- Describe your specific relationship to these data: how you decide to describe this is largely up to you. Common ways to talk about data relationships include: proprietary; primary; secondary; anonymous; shared by project collaborator or research subject; interpretable; subjective; objective; empirical; measurable; some, none or all of the above; something else entirely.
- Describe any key conditions or circumstances responsible for determining/circumscribing the context or particular parameters for this relationship (e.g. professional ethics codes, human subject requirements, the terms of institutional or personal access, technological requirements, gender, where these data can/cannot circulate, among many other possible factors).
- We are particularly interested in the ways “information” (we prefer “stuff”, but pick your value-neutral term of choice) is transformed into “research data” for anthropologists. Given this, we invite you to think about what, if anything, need be added to the datum (whether material, non-material, archival, event, bricolage, or wild card) in order to turn it into research data. Briefly describe what this additive process (or non-additive, as the case may be) consists of for this case.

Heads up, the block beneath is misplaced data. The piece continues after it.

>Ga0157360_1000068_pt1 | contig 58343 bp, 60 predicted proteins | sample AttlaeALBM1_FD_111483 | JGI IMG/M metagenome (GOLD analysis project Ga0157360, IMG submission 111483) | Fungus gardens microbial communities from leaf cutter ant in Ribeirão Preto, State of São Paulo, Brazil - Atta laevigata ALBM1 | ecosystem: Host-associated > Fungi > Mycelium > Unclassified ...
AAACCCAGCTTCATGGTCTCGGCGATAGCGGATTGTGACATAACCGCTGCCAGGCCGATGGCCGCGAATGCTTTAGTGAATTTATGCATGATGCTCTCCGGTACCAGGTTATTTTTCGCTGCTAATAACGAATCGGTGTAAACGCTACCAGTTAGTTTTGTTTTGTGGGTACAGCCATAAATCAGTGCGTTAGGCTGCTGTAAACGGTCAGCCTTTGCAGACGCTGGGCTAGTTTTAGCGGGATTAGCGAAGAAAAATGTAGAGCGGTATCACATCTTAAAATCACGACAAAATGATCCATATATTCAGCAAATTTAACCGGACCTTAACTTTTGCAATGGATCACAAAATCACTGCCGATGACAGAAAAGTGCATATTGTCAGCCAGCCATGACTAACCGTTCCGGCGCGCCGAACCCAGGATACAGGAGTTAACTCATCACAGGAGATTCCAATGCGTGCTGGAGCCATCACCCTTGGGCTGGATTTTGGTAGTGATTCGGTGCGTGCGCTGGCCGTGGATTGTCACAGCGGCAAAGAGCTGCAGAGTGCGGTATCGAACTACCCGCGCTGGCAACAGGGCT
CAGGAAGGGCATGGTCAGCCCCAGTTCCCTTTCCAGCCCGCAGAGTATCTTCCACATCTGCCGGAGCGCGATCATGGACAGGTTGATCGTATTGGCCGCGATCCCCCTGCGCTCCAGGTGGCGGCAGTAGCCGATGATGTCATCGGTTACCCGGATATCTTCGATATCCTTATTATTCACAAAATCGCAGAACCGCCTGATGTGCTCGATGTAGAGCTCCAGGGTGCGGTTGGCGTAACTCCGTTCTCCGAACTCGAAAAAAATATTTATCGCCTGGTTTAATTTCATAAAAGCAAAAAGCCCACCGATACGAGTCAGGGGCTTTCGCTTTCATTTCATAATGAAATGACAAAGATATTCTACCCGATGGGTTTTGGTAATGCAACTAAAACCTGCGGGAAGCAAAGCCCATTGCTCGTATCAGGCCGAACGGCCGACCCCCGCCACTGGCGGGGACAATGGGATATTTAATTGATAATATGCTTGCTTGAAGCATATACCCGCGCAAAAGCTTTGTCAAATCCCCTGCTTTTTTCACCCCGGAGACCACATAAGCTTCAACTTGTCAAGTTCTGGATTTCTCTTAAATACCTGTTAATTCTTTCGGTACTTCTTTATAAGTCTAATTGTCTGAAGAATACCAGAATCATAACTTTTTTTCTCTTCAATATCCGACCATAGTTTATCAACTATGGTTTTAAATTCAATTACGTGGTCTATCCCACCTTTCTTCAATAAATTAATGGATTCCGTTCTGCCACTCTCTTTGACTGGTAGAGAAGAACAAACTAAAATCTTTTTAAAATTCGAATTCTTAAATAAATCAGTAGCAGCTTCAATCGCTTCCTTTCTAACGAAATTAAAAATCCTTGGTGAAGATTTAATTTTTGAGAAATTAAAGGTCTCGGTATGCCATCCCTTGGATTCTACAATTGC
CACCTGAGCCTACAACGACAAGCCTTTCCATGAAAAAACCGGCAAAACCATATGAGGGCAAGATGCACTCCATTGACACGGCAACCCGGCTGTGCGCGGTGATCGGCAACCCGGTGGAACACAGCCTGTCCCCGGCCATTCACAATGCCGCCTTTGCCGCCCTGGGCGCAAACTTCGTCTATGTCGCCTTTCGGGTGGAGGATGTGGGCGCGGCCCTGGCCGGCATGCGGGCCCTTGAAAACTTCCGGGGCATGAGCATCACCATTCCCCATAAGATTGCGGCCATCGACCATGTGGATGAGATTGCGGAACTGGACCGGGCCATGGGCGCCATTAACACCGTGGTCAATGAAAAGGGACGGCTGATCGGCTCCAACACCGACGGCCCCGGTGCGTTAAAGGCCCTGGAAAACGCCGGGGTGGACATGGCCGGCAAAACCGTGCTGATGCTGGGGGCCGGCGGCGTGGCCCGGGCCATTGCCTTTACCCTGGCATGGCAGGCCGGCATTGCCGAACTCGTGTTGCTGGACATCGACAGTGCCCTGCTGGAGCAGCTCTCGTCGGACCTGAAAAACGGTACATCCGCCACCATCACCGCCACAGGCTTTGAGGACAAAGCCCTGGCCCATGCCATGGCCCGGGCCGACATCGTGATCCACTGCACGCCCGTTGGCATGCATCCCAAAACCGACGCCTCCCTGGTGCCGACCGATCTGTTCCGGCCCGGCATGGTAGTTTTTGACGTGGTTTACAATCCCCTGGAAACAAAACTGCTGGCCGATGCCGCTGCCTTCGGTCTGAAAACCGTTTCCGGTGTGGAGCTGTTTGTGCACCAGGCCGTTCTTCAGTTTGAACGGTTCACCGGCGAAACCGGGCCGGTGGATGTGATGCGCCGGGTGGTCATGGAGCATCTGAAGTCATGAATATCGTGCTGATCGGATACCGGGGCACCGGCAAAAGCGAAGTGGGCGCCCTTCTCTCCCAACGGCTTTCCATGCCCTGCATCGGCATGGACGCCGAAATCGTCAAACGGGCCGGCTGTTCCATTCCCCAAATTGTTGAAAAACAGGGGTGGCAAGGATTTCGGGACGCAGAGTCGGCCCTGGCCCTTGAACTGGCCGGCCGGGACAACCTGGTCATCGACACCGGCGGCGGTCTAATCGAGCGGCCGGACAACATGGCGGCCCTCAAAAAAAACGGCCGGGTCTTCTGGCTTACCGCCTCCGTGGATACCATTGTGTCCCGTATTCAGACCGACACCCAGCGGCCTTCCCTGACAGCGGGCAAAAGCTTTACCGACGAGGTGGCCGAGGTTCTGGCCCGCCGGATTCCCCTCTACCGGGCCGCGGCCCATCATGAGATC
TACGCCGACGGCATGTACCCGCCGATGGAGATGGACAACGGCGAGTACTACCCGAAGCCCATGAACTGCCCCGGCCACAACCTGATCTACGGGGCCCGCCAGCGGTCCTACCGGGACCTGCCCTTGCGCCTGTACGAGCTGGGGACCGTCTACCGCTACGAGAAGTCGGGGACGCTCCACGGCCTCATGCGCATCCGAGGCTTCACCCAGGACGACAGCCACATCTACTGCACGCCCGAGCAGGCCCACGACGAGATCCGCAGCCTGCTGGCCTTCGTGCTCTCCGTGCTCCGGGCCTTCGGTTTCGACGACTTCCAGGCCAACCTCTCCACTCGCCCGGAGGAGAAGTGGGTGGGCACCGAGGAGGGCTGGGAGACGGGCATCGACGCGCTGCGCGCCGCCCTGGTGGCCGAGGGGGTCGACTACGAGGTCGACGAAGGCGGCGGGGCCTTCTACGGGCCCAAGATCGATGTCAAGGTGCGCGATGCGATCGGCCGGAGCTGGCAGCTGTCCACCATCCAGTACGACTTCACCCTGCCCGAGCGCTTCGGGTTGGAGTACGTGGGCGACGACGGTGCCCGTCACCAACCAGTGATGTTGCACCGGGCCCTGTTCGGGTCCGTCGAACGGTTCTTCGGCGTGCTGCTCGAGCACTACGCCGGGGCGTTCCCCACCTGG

- Describe how you think these data are specifically anthropological (we leave the many embedded questions in this broad question for you to answer).
- Finally, were you successful in meeting your initial data goals? Did these goals have to change in significant ways over the course of the data collection process? Were you unsuccessful? Whether successful or unsuccessful, briefly describe the major challenges encountered as part of your data quest.
Once you’ve completed the Hunt, please upload your data story via email to firstname.lastname@example.org. Please also join us for the reception to announce the winner of the Hunt and discuss some of the challenges encountered by participants on Saturday, November 17, 4:00 to 6:00 p.m. Modest food and drinks will be served.